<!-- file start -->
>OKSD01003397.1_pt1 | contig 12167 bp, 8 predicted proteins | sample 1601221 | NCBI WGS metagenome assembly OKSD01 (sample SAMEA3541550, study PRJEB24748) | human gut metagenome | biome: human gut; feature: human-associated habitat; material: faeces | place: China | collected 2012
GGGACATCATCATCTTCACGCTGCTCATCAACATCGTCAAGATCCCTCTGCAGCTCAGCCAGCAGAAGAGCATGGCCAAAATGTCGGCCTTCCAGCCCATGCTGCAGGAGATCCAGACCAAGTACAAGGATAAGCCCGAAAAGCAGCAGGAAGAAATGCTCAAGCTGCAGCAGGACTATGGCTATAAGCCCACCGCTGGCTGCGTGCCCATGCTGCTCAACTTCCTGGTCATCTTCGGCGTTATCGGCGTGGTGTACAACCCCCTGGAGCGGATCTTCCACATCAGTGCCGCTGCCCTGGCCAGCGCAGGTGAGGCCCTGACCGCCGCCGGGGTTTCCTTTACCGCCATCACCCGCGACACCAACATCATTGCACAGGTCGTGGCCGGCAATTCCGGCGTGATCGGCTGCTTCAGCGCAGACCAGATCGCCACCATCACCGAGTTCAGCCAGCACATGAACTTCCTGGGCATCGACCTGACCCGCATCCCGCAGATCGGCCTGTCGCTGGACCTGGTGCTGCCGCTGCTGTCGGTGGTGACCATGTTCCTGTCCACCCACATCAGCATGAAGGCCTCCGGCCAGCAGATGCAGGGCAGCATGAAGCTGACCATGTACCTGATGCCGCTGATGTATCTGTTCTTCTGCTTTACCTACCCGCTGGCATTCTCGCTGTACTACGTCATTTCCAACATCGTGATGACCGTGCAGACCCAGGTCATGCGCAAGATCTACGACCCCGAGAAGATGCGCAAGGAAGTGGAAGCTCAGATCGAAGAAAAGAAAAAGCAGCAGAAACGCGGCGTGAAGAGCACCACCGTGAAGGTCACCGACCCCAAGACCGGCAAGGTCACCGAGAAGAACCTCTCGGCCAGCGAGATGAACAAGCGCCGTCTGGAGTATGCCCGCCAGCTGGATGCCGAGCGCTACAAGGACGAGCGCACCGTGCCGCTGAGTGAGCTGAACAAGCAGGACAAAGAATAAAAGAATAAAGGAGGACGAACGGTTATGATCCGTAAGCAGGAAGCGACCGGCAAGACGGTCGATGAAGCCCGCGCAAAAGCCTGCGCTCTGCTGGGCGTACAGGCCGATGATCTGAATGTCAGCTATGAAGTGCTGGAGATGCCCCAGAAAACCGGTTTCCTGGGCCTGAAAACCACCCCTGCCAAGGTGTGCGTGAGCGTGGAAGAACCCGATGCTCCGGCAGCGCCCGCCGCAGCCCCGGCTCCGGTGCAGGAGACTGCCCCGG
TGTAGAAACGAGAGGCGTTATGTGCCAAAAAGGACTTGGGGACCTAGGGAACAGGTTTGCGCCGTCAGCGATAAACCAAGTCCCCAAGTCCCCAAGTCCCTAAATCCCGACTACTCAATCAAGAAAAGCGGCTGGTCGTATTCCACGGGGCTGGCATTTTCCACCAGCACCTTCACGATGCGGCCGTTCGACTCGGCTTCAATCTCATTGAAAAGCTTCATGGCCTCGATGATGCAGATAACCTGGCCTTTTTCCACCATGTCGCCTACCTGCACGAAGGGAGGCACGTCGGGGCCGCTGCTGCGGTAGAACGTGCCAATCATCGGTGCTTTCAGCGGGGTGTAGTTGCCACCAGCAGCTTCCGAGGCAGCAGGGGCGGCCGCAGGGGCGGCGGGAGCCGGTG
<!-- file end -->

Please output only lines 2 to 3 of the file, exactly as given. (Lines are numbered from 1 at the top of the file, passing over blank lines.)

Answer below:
GGGACATCATCATCTTCACGCTGCTCATCAACATCGTCAAGATCCCTCTGCAGCTCAGCCAGCAGAAGAGCATGGCCAAAATGTCGGCCTTCCAGCCCATGCTGCAGGAGATCCAGACCAAGTACAAGGATAAGCCCGAAAAGCAGCAGGAAGAAATGCTCAAGCTGCAGCAGGACTATGGCTATAAGCCCACCGCTGGCTGCGTGCCCATGCTGCTCAACTTCCTGGTCATCTTCGGCGTTATCGGCGTGGTGTACAACCCCCTGGAGCGGATCTTCCACATCAGTGCCGCTGCCCTGGCCAGCGCAGGTGAGGCCCTGACCGCCGCCGGGGTTTCCTTTACCGCCATCACCCGCGACACCAACATCATTGCACAGGTCGTGGCCGGCAATTCCGGCGTGATCGGCTGCTTCAGCGCAGACCAGATCGCCACCATCACCGAGTTCAGCCAGCACATGAACTTCCTGGGCATCGACCTGACCCGCATCCCGCAGATCGGCCTGTCGCTGGACCTGGTGCTGCCGCTGCTGTCGGTGGTGACCATGTTCCTGTCCACCCACATCAGCATGAAGGCCTCCGGCCAGCAGATGCAGGGCAGCATGAAGCTGACCATGTACCTGATGCCGCTGATGTATCTGTTCTTCTGCTTTACCTACCCGCTGGCATTCTCGCTGTACTACGTCATTTCCAACATCGTGATGACCGTGCAGACCCAGGTCATGCGCAAGATCTACGACCCCGAGAAGATGCGCAAGGAAGTGGAAGCTCAGATCGAAGAAAAGAAAAAGCAGCAGAAACGCGGCGTGAAGAGCACCACCGTGAAGGTCACCGACCCCAAGACCGGCAAGGTCACCGAGAAGAACCTCTCGGCCAGCGAGATGAACAAGCGCCGTCTGGAGTATGCCCGCCAGCTGGATGCCGAGCGCTACAAGGACGAGCGCACCGTGCCGCTGAGTGAGCTGAACAAGCAGGACAAAGAATAAAAGAATAAAGGAGGACGAACGGTTATGATCCGTAAGCAGGAAGCGACCGGCAAGACGGTCGATGAAGCCCGCGCAAAAGCCTGCGCTCTGCTGGGCGTACAGGCCGATGATCTGAATGTCAGCTATGAAGTGCTGGAGATGCCCCAGAAAACCGGTTTCCTGGGCCTGAAAACCACCCCTGCCAAGGTGTGCGTGAGCGTGGAAGAACCCGATGCTCCGGCAGCGCCCGCCGCAGCCCCGGCTCCGGTGCAGGAGACTGCCCCGG
TGTAGAAACGAGAGGCGTTATGTGCCAAAAAGGACTTGGGGACCTAGGGAACAGGTTTGCGCCGTCAGCGATAAACCAAGTCCCCAAGTCCCCAAGTCCCTAAATCCCGACTACTCAATCAAGAAAAGCGGCTGGTCGTATTCCACGGGGCTGGCATTTTCCACCAGCACCTTCACGATGCGGCCGTTCGACTCGGCTTCAATCTCATTGAAAAGCTTCATGGCCTCGATGATGCAGATAACCTGGCCTTTTTCCACCATGTCGCCTACCTGCACGAAGGGAGGCACGTCGGGGCCGCTGCTGCGGTAGAACGTGCCAATCATCGGTGCTTTCAGCGGGGTGTAGTTGCCACCAGCAGCTTCCGAGGCAGCAGGGGCGGCCGCAGGGGCGGCGGGAGCCGGTG